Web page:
# Serre duality

In algebraic geometry, a branch of mathematics, Serre duality is a duality for the coherent sheaf cohomology of algebraic varieties, proved by Jean-Pierre Serre. The basic version applies to vector bundles on a smooth projective variety, but Alexander Grothendieck found wide generalizations, for example to singular varieties. On an n-dimensional variety, the theorem says that a cohomology group $H^{i}$ is the dual space of another one, $H^{n-i}$ . Serre duality is the analog for coherent sheaf cohomology of Poincaré duality in topology, with the canonical line bundle replacing the orientation sheaf.

## Serre duality for vector bundles

Let X be a smooth variety of dimension n over a field k. Define the canonical line bundle $K_{X}$ to be the bundle of n-forms on X, the top exterior power of the cotangent bundle:

$K_{X}=\Omega _{X}^{n}={\bigwedge }^{n}(T^{*}X).$ Suppose in addition that X is proper (for example, projective) over k. Then Serre duality says: for an algebraic vector bundle E on X and an integer i, there is a natural isomorphism

$H^{i}(X,E)\cong H^{n-i}(X,K_{X}\otimes E^{\ast })^{\ast }$ of finite-dimensional k-vector spaces. Here $\otimes$ denotes the tensor product of vector bundles. It follows that the dimensions of the two cohomology groups are equal:

$h^{i}(X,E)=h^{n-i}(X,K_{X}\otimes E^{\ast }).$ Serre also proved the same duality statement for X a compact complex manifold and E a holomorphic vector bundle.

As in Poincaré duality, the isomorphism in Serre duality comes from the cup product in sheaf cohomology. Namely, the composition of the cup product with a natural trace map on $H^{n}(X,K_{X})$ is a perfect pairing:

$H^{i}(X,E)\times H^{n-i}(X,K_{X}\otimes E^{\ast })\to H^{n}(X,K_{X})\to k.$ The trace map is the analog for coherent sheaf cohomology of integration in de Rham cohomology. There is also a direct connection between Serre duality and Poincaré duality, via Hodge theory.

## Algebraic curves

A fundamental application of Serre duality is to algebraic curves. (Over the complex numbers, it is equivalent to consider compact Riemann surfaces.) For a line bundle L on a smooth projective curve X over a field k, the only possibly nonzero cohomology groups are $H^{0}(X,L)$ and $H^{1}(X,L)$ . Serre duality describes the $H^{1}$ group in terms of an $H^{0}$ group (for a different line bundle). That is more concrete, since $H^{0}$ of a line bundle is simply its space of sections.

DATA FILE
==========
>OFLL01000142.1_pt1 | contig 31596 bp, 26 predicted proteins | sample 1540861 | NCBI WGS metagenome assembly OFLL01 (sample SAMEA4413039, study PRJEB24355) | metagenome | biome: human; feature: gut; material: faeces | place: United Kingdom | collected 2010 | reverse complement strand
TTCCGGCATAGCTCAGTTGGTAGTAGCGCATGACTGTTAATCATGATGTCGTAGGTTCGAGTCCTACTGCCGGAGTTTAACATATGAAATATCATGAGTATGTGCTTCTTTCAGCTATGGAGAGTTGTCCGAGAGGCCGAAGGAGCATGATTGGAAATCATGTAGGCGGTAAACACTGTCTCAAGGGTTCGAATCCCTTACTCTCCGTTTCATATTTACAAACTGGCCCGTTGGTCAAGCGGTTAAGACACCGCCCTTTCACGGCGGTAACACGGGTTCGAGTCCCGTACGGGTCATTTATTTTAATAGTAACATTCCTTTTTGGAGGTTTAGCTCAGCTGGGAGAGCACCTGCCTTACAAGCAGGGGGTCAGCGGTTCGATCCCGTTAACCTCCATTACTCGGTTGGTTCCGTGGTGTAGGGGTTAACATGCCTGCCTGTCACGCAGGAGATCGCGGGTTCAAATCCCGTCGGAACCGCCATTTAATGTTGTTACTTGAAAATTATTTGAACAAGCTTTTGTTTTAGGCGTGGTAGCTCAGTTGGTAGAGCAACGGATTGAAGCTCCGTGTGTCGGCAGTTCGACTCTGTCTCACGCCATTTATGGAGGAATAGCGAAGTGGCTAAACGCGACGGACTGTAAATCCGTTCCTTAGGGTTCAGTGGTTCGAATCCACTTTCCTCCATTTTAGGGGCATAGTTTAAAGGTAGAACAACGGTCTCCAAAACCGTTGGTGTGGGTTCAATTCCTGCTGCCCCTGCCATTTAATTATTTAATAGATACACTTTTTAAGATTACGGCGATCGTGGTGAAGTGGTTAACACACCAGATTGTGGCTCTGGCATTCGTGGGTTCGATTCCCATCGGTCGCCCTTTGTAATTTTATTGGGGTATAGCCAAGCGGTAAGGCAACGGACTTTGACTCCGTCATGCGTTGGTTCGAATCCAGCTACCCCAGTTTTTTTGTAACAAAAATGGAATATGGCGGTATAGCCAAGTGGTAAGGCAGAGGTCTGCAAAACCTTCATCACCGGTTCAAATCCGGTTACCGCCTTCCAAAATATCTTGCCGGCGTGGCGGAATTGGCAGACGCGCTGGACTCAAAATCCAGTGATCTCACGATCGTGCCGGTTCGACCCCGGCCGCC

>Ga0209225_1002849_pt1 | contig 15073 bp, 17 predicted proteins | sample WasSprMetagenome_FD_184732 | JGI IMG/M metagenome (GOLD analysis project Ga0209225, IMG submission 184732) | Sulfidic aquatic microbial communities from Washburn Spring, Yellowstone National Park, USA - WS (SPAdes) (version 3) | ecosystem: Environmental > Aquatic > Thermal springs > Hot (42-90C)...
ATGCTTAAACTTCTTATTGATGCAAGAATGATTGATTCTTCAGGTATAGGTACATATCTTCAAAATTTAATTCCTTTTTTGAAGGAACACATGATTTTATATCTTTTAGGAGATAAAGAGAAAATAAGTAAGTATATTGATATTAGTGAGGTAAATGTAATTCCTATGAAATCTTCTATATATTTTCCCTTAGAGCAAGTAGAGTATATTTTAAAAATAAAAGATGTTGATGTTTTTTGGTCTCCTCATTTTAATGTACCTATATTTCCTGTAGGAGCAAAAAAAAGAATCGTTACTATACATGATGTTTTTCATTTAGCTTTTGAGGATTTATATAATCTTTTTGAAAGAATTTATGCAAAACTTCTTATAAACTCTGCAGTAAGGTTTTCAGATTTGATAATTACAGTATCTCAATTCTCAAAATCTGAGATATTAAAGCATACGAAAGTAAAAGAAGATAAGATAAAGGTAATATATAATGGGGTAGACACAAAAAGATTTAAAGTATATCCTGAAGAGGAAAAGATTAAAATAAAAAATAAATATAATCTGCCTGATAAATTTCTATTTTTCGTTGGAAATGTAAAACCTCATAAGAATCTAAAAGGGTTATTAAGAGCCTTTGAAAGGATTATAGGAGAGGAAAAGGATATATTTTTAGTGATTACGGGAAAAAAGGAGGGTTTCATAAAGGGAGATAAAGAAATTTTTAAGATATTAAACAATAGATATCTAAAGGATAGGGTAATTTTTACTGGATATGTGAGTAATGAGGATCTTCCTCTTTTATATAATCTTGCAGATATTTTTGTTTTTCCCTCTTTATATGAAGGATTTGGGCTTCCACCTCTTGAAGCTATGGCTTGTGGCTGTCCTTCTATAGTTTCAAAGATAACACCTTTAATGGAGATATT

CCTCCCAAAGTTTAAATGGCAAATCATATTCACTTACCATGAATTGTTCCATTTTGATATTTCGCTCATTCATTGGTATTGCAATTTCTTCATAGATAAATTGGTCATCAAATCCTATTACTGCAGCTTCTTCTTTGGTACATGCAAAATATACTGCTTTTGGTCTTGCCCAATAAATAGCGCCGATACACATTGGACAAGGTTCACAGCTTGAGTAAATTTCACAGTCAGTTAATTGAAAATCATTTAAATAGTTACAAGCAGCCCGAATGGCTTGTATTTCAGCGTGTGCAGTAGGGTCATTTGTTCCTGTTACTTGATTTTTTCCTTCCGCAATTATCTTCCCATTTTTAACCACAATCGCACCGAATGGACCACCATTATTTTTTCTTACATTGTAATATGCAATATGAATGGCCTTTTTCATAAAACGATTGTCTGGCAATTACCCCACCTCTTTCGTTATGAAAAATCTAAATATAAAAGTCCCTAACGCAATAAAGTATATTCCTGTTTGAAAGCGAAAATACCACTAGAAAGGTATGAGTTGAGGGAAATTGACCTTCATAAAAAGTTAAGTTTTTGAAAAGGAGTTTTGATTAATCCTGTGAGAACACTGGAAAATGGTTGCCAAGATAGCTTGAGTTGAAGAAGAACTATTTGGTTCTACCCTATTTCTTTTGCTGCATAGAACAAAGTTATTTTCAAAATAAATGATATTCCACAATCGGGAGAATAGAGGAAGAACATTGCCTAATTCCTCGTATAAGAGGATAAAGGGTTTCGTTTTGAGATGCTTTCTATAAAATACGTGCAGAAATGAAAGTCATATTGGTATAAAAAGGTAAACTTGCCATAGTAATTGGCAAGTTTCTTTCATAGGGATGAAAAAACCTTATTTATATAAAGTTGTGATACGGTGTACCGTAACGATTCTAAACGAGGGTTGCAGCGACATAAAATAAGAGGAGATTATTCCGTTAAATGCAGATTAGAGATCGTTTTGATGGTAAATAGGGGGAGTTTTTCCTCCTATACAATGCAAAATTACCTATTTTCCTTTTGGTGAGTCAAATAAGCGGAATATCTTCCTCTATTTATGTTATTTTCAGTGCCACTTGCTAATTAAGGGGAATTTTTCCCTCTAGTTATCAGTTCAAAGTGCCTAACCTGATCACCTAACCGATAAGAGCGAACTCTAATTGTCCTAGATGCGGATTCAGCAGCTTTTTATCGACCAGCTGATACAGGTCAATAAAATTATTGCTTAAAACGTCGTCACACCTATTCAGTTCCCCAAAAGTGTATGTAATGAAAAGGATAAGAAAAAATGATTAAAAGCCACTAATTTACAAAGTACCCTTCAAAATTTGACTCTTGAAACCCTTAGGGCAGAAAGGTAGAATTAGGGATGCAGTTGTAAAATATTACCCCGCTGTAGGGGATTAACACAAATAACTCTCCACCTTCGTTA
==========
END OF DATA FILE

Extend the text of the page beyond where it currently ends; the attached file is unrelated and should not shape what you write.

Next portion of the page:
Serre duality is especially relevant to the Riemann-Roch theorem for curves. For a line bundle L of degree d on a curve X of genus g, the Riemann-Roch theorem says that

$h^{0}(X,L)-h^{1}(X,L)=d-g+1.$ Using Serre duality, this can be restated in more elementary terms:

$h^{0}(X,L)-h^{0}(X,K_{X}\otimes L^{*})=d-g+1.$ The latter statement (expressed in terms of divisors) is in fact the original version of the theorem from the 19th century. This is the main tool used to analyze how a given curve can be embedded into projective space and hence to classify algebraic curves.

Example: Every global section of a line bundle of negative degree is zero. Moreover, the degree of the canonical bundle is $2g-2$ . Therefore, Riemann-Roch implies that for a line bundle L of degree $d>2g-2$ , $h^{0}(X,L)$ is equal to $d-g+1$ . When the genus g is at least 2, it follows by Serre duality that $h^{1}(X,TX)=h^{0}(X,K_{X}^{\otimes 2})=3g-3$ . Here $H^{1}(X,TX)$ is the first-order deformation space of X. This is the basic calculation needed to show that the moduli space of curves of genus g has dimension $3g-3$ .

## Serre duality for coherent sheaves

Another formulation of Serre duality holds for all coherent sheaves, not just vector bundles. As a first step in generalizing Serre duality, Grothendieck showed that this version works for schemes with mild singularities, Cohen–Macaulay schemes, not just smooth schemes.

Namely, for a Cohen-Macaulay scheme X of pure dimension n over a field k, Grothendieck defined a coherent sheaf $\omega _{X}$ on X called the dualizing sheaf. (Some authors call this sheaf $K_{X}$ .) Suppose in addition that X is proper over k. For a coherent sheaf E on X and an integer i, Serre duality says that there is a natural isomorphism